manager leader self aware

Are you a self-aware manager leader?

What is a self-aware manager leader

Ideas about being a manager and leader have changed so much over the past few years that many of today’s most effective leaders may find it hard to even get a foot in the door of the smallest company should they slip through a time-hole.

Not so long ago ‘management style’ was characterised by blunt assertions of authority. It was believed that one size fits all. Today we recognise a multiplicity of leadership styles for different situations.

Symptomatic of this change in perception and practice has been the switch from the term ‘management style’ to a focus on ideas about ‘leadership styles’ (note the deliberate plural).

Here are some ways you can start understanding your own leadership styles and kick-start your journey to self-awareness.

Can you manage yourself?

The successful manager and leader is critically reflective about their performance – and this includes reviewing their own use of different leadership styles.

It is crucial that you are able to understand what you actually do, rather than what you intend to do.

  • What leadership style do you instinctively reach for – and is it always the most effective one?
  • Which styles do you struggle to adopt?
  • Have you seen other managers operating in a way you wish you could pull off?

You need to manage yourself by always considering the styles you may need to adopt, as opposed to the styles you feel most comfortable with.

Do you know yourself?

Without knowing exactly how we work we can’t do much to change it: try to think about the way you work.

  • How do you manage your time?
  • Do you struggle to delegate?
  • How do you set your own work priorities?
  • How do you set the priorities for your team?
  • How organised are you?
  • Are you more comfortable in team or one-to-one meetings?
  • Do you prefer the formal space of a meeting room or the informal chat over a desk?

Can you see yourself as others see you?

There is a skill in seeing ourselves not from the inside but from the outside, but it is a very hard skill to master.

Forget what you are trying to do and achieve for a second and, instead, consider how your colleagues and team members interact with you.

  • How do they react when you ask them to complete a task?
  • What responses do your comments on their performance elicit?
  • When do things you do or say go well – and when do they kick up more dust than they clear a path?

Far too often how we see ourselves is radically at odds with how others see us. Seek out some trusted confidants and ask them their opinion of your leadership style. Try and canvass honest opinion from superiors, peers and subordinates so that you receive a rounded view.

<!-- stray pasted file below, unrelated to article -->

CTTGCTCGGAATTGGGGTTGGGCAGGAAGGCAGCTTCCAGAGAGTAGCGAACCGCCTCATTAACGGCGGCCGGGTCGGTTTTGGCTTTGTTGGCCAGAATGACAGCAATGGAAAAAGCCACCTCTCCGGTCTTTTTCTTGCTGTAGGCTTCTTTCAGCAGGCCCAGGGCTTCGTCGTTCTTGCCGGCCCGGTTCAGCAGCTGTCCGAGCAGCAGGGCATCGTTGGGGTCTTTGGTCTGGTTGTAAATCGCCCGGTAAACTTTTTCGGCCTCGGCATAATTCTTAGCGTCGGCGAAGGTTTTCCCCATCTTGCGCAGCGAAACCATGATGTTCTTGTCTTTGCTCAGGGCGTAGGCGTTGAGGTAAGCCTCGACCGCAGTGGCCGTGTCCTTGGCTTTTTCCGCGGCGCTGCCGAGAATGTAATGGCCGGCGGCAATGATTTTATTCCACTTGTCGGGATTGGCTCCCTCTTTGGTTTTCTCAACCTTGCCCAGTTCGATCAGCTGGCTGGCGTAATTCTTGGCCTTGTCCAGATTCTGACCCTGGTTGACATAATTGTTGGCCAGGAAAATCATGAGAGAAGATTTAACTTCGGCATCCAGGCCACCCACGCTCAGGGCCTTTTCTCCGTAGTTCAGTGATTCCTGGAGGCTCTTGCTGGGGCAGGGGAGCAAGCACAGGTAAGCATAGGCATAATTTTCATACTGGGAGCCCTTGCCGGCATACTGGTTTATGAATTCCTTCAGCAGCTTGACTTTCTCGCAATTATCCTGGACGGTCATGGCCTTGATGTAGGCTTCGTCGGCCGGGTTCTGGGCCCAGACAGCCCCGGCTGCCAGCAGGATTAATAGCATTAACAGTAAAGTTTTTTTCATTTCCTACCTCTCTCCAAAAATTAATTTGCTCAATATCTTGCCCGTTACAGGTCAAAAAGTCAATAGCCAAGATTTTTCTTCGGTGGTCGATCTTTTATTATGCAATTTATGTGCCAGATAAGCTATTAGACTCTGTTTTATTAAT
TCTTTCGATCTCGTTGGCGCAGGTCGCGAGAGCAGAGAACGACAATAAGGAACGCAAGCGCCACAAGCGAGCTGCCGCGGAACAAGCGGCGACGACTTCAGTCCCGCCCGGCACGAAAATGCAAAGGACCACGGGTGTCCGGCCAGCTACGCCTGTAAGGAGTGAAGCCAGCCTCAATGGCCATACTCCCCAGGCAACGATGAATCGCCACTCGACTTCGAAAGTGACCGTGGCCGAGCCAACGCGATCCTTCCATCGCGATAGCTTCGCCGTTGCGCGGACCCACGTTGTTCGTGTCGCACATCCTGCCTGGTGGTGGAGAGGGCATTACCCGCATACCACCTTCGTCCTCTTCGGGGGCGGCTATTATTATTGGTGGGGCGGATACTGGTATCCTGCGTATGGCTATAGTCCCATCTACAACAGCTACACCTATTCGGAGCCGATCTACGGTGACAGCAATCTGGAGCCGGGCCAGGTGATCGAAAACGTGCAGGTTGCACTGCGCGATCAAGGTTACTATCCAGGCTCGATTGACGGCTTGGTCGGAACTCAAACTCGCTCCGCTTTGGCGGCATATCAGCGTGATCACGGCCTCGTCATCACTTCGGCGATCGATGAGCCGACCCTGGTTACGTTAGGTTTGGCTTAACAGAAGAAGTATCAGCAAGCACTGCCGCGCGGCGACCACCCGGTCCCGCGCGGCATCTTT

Do you work within, rather than against, your organisational culture?

Rome wasn’t built in a day, and going against the grain just gives you splinters.

Your leadership styles are not expressed in a vacuum but in a definite organisational culture that you must take account of if you are to swim rather than sink.

Mintzberg, one of the most prominent contemporary theorists of effective leadership, comments that “style matters and context matters, but mostly they matter together”.

You must work proactively within your organisational structure if you are to be effective.

Consider the following:

  • What kind of management structure is in place?
  • How are objectives set and how is performance managed across the organisation?
  • What are the accepted behavioural and cultural norms?
  • Is it a high-pressure environment or are things more informal?
  • How well does your approach fit with this?
  • What motivates your team?
  • What are their expectations?
  • Do they work autonomously or need a higher level of guidance and support?

Are you prepared to keep growing?

No manager is born, but every manager develops.

It is crucial that, as you help others realise their potential, you also help yourself to do the same.

Reflect on your own strengths and weaknesses and identify areas where you need to develop your own skills or adapt your approach.

  • What is it that you need to achieve this?
  • Is support available internally or do you require an external mentor?
  • Is it insight or training that you most need?

Do you understand what is counterproductive?

Sometimes it is easier to think about what we shouldn’t be doing than it is to consider what we should be.

Here are the things to avoid as you develop your leadership styles:

  • Ignoring the opinions of superiors, peers and subordinates
  • Blindly imitating what others do or trying to fit a mould
  • Riding roughshod over the company culture
  • Sticking rigidly to just one leadership style
  • Adopting roles which go completely against your natural instinct

So, are you ready to be a self-aware manager and leader in your organisation?

To progress as a leader the CMI Level 5 course offers you an insight into management and leadership styles.

Take your career to the next level and apply for your course today.

Find your Sussex Business School course


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